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Hawkins plans ‘Spike Sarcoma’ tournament for November 23


By Aila Boyd



A little more than a year after receiving word that she had a rare form of soft tissue cancer, myxoid liposarcoma, Laini Hawkins, a Lord Botetourt High School sophomore, is busy planning a volleyball tournament, Spike Sarcoma, to raise awareness and money for pediatric soft tissue sarcomas.

When the diagnosis came last summer, it was roughly a month before she was supposed to enter high school. As a result of the diagnosis, her plan to join the school’s volleyball team was derailed.

But after an initial surgery at Carilion Hospital in Roanoke and a follow up surgery at Johns Hopkins Children’s Hospital in Baltimore, Md., she slowly but surely recovered both emotionally and physically.

She was ultimately able to manage the Lord Botetourt volleyball team and was even able to play on a traveling team. “I just started crying because it took a lot to get through the tryout,” Hawkins said of making the traveling team.

Now, she’s no longer confined to the sidelines during Lord Botetourt volleyball games.

Although it has been over a year since her last surgery, Hawkins still receives frequent scans, including detailed MRI (magnetic resonance imaging) scans of her legs and full body and CT (computed tomography) scans of her chest, abdomen, and pelvis.

In recognition of the fact that September is National Childhood Cancer Awareness Month, she’s working diligently to make sure that her goal of raising $10,000 through Spike Sarcoma is a reality.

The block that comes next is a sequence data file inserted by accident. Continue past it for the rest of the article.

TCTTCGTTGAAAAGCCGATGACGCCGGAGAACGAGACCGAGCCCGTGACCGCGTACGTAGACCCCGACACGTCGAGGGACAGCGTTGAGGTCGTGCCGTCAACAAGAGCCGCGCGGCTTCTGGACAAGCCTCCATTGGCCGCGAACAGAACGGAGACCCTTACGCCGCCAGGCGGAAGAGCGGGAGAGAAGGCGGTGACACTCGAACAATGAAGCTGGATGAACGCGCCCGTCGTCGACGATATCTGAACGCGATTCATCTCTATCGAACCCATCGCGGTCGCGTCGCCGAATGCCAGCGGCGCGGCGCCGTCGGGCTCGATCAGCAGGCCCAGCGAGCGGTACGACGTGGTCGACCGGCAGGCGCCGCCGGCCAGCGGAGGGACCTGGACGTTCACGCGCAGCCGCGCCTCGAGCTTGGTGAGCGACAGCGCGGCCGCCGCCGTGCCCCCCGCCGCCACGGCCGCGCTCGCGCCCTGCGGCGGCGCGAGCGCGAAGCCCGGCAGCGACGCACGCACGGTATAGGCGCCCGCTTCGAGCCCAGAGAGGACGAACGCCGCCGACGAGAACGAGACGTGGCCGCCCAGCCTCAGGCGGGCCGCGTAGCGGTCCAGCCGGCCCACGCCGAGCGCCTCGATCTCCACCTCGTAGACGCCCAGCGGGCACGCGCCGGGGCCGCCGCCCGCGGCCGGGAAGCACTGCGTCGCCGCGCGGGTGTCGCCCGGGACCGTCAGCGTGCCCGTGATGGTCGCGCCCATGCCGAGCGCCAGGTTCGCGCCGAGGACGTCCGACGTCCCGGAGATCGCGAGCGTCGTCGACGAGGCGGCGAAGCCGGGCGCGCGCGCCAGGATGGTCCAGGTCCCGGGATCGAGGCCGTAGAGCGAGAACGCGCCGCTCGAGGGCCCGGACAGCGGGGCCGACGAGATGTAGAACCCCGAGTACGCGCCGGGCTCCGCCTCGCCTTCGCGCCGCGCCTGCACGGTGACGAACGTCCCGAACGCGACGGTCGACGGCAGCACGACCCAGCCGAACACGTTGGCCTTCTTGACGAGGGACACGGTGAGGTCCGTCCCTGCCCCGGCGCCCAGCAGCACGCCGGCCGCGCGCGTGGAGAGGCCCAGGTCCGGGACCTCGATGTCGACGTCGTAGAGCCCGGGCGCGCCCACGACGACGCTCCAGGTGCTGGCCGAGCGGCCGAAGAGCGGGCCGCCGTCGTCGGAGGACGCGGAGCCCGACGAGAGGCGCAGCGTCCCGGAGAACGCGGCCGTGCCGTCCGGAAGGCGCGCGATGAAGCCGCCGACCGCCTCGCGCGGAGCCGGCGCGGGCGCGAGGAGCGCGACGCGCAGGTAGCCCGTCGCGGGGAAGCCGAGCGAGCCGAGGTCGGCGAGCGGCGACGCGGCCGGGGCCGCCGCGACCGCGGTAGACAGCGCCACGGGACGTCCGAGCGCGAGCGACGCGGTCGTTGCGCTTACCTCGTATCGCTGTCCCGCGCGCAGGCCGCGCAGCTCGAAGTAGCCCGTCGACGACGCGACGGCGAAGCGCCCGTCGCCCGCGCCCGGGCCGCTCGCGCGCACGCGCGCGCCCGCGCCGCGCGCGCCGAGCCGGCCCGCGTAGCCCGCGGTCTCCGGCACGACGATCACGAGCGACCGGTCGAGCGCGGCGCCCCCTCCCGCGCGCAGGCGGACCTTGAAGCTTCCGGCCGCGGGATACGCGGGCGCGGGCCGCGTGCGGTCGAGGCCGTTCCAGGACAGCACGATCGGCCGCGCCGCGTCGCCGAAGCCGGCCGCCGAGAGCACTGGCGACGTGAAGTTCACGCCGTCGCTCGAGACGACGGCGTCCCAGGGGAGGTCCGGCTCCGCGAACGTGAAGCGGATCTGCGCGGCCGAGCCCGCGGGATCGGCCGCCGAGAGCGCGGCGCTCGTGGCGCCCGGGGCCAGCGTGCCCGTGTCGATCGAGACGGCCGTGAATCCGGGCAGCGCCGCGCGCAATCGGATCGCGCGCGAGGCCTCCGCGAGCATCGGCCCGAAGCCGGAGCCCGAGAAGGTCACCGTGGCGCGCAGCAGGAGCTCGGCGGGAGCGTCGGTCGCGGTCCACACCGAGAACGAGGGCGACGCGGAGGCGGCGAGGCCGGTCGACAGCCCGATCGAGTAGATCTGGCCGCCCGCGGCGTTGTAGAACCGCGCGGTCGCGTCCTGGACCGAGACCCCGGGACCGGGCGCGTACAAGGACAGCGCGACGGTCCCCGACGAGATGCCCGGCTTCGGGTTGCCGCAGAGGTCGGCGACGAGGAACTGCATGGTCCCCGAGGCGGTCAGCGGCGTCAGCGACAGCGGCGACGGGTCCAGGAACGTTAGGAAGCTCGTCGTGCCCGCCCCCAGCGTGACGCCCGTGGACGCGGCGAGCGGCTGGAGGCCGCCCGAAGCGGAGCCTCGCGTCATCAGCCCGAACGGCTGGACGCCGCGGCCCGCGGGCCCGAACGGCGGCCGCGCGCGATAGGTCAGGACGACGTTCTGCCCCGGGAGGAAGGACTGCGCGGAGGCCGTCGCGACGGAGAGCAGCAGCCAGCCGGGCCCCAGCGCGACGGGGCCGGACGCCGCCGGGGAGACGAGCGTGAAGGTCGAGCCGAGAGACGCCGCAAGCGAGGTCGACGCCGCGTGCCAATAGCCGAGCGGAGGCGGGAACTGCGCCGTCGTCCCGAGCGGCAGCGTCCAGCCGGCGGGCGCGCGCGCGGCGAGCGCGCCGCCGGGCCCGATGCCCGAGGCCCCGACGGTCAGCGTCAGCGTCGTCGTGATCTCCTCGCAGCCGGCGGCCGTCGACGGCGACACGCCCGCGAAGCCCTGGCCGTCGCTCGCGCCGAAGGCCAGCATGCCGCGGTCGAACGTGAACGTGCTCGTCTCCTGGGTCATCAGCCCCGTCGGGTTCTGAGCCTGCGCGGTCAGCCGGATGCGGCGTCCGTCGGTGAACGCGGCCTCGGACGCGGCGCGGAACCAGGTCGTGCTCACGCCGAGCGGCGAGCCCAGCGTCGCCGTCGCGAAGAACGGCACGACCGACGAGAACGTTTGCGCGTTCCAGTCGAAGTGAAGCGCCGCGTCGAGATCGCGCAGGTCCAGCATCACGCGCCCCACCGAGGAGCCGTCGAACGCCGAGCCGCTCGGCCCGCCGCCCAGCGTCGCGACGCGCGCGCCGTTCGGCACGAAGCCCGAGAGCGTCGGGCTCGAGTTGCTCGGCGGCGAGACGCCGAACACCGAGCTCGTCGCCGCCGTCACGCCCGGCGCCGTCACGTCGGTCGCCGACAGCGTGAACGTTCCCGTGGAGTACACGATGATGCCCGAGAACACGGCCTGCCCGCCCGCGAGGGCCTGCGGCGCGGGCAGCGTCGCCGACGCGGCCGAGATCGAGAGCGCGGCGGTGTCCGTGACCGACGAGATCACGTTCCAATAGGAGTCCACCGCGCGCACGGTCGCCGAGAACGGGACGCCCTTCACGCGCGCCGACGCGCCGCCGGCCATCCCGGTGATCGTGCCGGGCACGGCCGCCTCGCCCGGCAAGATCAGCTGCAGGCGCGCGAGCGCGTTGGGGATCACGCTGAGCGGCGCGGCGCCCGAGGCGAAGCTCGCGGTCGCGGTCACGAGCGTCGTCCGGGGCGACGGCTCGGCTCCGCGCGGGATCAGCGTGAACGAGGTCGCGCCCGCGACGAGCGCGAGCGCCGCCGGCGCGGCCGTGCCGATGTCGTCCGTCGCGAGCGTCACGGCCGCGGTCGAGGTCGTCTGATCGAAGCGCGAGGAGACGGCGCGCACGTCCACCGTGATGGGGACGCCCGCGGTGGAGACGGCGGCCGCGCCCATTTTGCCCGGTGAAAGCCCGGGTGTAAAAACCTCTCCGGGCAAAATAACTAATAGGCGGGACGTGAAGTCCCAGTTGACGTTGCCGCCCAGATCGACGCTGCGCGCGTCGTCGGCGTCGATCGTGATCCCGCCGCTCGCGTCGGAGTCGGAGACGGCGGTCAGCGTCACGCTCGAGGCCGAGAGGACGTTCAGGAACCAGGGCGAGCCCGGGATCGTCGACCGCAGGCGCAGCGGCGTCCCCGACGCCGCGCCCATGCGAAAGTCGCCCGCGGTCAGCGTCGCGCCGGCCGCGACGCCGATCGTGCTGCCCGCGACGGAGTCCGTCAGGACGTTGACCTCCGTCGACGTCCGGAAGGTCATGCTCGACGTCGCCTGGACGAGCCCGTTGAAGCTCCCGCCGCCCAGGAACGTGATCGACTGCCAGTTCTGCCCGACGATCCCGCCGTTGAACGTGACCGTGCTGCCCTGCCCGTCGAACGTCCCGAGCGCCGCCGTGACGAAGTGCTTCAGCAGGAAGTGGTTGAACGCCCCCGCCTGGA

The money she raises will be donated to Carilion Pediatric Oncology and Johns Hopkins Pediatric Oncology for soft tissue sarcoma education and research. “They have worked incredibly well together,” Hawkins said of the two institutions. “There has been a lot of cooperation to make sure I get the treatment that I need.”

Because the type of cancer she has is so rare, Hawkins said that she’s extremely passionate about raising awareness. Soft tissue sarcomas, cancer that affects connective tissue such as muscles, tendons, ligaments, and the lining of blood vessels, can occur in any soft tissue in the body. Unlike other forms of cancer, hers was not able to be treated with chemotherapy.

Born out of a passion for helping people, Hawkins said that she talked with her doctors about ways that she could raise awareness and funds for the type of cancer that she has. “Sarcoma is underrepresented,” Hawkins said. “Not a lot of attention is given to it because it’s so rare.” Through the conversations that she had, the idea of incorporating her passion for volleyball into her fundraising efforts came about.

The tournament will take place on November 23 at 8 a.m. at Spectrum Sports Academy in Roanoke.

Leagues for the tournament include: co-ed adult, girl’s 18U, 17U, 16U, 15U, 14U, 13U, and 12U. Middle and high school teams must play in the division of their oldest player. The cost is $200 per team.

For more information about Hawkins and the tournament, visit: spikesarcoma.com.